In this video we'll use logs (logarithms) to calculate pH and pOH. Don't worry if you don't know your log rules: in this chapter, you won't stress your precalc beyond knowing how to find the log button on your calculator.
Converting pH & pOH to Molarity
In the previous video we saw how to calculate pH and pOH from concentration using a simple formula. In this video we'll do the opposite, turning pH and pOH into molarity. As usual we'll be doing it in style, using simple formulas rather than most teachers' preferred method, which usually involves rolling their eyes and expressing dismay that you don't remember your log rules from Algebra 2.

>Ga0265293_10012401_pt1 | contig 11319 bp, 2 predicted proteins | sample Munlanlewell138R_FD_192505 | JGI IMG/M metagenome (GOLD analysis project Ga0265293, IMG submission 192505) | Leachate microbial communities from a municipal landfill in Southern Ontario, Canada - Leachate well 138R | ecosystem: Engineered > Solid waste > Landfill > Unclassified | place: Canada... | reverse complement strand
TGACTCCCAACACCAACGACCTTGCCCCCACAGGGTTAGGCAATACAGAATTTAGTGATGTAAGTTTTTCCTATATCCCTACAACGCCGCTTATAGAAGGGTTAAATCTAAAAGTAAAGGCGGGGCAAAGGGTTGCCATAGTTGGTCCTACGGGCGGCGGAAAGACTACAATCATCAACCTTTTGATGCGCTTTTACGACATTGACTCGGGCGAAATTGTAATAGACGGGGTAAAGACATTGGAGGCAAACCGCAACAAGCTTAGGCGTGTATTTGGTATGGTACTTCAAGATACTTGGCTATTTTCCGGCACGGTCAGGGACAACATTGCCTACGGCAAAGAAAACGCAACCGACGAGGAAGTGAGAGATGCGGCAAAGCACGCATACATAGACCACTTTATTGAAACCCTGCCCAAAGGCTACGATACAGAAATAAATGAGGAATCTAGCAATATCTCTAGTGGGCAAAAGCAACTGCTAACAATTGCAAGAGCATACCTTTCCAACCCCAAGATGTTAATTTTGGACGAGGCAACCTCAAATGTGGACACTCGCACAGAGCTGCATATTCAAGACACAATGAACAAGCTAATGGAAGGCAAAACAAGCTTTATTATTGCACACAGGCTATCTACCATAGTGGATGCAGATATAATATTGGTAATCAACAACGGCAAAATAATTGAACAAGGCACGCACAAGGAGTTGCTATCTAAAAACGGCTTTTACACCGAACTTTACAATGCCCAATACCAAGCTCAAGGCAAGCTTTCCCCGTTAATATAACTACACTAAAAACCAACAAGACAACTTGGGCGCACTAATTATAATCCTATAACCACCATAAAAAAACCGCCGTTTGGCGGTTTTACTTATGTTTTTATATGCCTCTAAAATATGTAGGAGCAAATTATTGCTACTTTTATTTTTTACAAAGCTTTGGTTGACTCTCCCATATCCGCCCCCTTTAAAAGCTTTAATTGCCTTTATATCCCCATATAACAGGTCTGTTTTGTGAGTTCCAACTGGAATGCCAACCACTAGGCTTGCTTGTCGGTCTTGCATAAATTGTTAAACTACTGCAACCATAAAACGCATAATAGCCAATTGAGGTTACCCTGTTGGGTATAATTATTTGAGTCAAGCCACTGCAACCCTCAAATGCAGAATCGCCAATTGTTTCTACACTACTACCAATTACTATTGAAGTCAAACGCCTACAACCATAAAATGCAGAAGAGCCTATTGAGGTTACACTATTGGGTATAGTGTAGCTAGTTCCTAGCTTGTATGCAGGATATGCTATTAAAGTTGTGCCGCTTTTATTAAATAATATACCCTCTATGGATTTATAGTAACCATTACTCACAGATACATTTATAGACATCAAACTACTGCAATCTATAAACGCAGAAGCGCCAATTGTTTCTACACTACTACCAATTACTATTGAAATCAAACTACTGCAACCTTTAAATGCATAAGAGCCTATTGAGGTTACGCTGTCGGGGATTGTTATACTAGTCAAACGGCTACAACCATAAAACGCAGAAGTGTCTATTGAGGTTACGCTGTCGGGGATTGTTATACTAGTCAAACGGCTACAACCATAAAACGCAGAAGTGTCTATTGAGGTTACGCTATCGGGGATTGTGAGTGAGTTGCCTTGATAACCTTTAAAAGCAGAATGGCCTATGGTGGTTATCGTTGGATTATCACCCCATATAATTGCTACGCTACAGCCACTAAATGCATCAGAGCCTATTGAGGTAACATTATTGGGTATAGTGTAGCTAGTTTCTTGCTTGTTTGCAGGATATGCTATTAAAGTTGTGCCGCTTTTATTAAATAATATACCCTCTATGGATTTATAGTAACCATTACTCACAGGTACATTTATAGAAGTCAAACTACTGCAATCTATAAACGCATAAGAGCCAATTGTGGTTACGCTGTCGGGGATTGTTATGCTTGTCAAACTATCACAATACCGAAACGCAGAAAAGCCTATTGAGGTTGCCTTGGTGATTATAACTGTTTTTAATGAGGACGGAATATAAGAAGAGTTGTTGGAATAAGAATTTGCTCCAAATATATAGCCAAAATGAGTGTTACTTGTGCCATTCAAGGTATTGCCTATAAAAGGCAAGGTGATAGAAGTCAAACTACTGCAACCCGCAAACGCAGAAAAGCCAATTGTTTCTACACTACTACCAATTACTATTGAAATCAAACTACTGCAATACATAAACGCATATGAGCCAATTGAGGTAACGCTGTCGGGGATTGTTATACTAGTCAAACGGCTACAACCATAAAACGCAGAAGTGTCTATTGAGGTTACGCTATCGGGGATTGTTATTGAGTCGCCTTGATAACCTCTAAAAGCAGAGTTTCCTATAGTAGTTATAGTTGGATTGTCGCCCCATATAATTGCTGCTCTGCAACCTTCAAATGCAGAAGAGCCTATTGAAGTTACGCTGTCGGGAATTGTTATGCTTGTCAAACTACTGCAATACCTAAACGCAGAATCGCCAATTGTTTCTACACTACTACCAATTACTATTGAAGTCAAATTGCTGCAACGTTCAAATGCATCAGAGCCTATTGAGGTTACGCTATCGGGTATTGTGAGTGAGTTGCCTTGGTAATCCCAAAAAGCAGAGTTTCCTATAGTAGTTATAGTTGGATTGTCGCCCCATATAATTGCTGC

Converting Between pH & pOH
It turns out that for any given solution (of stuff dissolved in water anyways), the pH and pOH have to add up to 14, no matter what kind of crazy acid or base you put in. I know I know I know, this is the kind of stuff that keeps you up at night pondering the complexities of the universe.
Auto-Ionization: Why Is Water pH 7?
Pure water, strangely enough, always has some H+'s and OH-'s kicking around. Otherwise it wouldn't have a pH of 7. And a pOH of 7. But where did these H+'s and OH-'s come from, and where are they going? It's dynamic equilibrium, man.
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